Abstracting your code into many small functions is key for writing nice R code. In our experience, biologists are initially reluctant to use functions in their code. Where people do use functions, they don’t use them enough, or try to make their functions do too much at once.
R has many built in functions, and you can access many more by installing new packages. So there’s no-doubt you already use functions. This guide will show how to write your own functions, and explain why this is helpful for writing nice R code.
Many of the benefits of using functions are more obvious by demonstration than by description. First exhibit is a script that does not use functions. We think that this is typical of the sort of scripts that ecologists end up with when analysing data.
This script can be simplified considerably by using functions, as this script shows.
Note that while we’ve called these “before” and “after”, more typically the process of moving code into functions happens incrementally while writing code.
Writing your own R functions
Below we briefly introduce function syntax, and then look at how functions help you to write nice R code. Nice coders with more experience may want to skip the first section.
Writing functions is simple. Paste the following code into your console
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You have now created a function called
sum.of.squares which requires
two arguments and returns the sum of the squares of these
arguments. Since you ran the code through the console, the function is
now available, like any of the other built-in functions within
sum.of.squares(3,4) will give you the answer
The procedure for writing any other functions is similar, involving three key steps:
- Define the function,
- Load the function into the R session,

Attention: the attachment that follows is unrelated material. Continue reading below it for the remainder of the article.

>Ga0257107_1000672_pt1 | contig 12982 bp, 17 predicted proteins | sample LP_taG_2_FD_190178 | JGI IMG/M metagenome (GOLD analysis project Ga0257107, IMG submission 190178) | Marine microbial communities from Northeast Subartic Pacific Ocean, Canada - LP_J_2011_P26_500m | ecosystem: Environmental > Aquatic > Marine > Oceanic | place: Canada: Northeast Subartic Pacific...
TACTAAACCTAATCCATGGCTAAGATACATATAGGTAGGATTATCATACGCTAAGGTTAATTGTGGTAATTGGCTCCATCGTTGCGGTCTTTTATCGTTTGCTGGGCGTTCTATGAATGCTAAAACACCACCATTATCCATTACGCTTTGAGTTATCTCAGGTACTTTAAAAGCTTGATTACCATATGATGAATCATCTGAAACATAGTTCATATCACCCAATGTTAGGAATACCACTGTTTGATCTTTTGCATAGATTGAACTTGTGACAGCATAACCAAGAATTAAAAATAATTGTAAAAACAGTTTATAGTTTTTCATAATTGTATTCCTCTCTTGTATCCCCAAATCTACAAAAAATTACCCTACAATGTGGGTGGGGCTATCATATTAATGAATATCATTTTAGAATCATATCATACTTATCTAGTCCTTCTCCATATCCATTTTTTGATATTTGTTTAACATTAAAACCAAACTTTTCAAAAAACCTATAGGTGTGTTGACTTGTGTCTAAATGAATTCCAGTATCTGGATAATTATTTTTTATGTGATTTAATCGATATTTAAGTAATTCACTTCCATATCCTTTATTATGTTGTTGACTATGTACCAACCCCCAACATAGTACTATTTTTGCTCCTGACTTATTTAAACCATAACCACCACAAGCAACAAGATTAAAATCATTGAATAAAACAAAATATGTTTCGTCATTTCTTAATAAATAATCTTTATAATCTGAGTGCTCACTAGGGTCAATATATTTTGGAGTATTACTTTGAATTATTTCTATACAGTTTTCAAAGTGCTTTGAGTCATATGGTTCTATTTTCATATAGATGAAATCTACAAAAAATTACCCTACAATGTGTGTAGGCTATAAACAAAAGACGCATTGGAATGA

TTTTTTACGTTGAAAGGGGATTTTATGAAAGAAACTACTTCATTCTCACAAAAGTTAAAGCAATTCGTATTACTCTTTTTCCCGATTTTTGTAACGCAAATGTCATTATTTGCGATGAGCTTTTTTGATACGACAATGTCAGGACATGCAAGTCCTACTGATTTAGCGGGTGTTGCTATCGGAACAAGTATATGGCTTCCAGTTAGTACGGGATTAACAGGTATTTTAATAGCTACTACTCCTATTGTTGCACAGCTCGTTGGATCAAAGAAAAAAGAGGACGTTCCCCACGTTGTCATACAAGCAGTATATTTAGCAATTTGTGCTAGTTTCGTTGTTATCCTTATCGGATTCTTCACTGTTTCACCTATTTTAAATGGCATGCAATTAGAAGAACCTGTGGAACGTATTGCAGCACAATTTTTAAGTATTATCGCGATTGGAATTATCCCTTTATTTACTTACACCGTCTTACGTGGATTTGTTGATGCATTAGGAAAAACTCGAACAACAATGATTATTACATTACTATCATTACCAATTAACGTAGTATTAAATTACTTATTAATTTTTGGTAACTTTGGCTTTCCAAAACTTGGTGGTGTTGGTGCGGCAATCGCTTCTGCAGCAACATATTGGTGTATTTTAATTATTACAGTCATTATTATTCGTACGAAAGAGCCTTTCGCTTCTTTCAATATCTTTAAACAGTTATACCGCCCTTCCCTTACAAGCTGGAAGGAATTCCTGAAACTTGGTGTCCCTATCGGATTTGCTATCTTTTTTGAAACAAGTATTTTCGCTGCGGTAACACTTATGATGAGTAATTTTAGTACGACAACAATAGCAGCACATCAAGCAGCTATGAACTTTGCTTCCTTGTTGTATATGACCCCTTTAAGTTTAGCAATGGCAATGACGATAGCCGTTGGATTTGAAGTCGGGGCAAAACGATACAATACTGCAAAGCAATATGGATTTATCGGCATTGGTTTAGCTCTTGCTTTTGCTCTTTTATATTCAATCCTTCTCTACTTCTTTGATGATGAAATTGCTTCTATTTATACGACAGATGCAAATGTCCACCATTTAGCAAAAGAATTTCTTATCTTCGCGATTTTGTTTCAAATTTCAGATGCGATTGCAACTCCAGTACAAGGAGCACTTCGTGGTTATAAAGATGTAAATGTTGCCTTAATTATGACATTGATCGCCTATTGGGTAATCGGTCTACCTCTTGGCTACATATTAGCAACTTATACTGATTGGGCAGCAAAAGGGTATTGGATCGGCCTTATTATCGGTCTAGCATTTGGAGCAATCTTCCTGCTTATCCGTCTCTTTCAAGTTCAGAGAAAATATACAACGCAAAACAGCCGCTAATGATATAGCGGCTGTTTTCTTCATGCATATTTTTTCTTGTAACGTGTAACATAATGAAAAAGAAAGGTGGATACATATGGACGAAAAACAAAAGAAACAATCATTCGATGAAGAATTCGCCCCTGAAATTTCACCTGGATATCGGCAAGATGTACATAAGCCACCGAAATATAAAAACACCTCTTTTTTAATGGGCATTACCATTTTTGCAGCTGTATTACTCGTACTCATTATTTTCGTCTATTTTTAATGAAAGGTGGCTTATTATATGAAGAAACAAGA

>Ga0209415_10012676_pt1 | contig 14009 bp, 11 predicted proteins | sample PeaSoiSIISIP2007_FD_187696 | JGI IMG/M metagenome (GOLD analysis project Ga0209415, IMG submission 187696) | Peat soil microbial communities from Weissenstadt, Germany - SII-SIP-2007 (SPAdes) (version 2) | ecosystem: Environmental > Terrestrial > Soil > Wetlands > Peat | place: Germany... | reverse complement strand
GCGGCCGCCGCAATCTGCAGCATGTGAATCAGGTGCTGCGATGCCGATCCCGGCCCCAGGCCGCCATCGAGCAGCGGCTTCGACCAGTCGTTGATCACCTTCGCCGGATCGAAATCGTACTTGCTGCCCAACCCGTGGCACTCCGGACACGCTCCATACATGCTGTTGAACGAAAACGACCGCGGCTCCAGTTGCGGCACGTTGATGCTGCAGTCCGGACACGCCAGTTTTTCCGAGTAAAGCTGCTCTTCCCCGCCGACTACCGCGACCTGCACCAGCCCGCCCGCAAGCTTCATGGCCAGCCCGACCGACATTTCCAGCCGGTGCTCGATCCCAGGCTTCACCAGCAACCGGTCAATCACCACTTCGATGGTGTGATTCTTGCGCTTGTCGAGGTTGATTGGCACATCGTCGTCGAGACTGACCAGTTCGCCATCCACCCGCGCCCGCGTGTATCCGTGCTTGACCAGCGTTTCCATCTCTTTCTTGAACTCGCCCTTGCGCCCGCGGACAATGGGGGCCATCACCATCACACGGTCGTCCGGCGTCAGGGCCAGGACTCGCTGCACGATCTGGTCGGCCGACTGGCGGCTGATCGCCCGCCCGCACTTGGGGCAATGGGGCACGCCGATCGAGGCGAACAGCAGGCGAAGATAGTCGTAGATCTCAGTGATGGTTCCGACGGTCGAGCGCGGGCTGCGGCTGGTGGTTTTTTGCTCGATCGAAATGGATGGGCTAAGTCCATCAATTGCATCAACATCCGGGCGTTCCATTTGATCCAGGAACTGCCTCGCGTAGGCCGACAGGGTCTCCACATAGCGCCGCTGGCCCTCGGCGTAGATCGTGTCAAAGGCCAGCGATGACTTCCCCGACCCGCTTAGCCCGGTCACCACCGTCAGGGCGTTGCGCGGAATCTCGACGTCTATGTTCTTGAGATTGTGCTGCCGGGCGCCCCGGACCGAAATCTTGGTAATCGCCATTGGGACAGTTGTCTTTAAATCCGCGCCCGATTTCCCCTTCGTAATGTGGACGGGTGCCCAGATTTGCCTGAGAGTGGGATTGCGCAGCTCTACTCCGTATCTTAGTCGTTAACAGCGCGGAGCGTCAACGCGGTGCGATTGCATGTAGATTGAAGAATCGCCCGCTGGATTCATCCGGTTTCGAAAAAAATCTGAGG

- Use the function.
Defining a function
Functions are defined by code with a specific format:
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function.name: is the function’s name. This can be any valid
variable name, but you should avoid using names that are used
elsewhere in R, such as
arg1, arg2, arg3: these are the
arguments of the function, also
formals. You can write a function with any number of
arguments. These can be any R object: numbers, strings, arrays, data
frames, of even pointers to other functions; anything that is needed
for the function.name function to run.
Some arguments have default values specified, such as
arg3 in our
example. Arguments without a default must have a value supplied
for the function to run. You do not need to provide a value for those
arguments with a default, as the function will use the default value.
The ‘…’ argument: The
..., or ellipsis, element in the
function definition allows for other arguments to be passed into the
function, and passed onto to another function. This technique is often
in plotting, but has uses in many other places.
Function body: The function code between the within the
brackets is run every time the function is called. This code might be
very long or very short. Ideally functions are short and do just one
thing – problems are rarely too small to benefit from some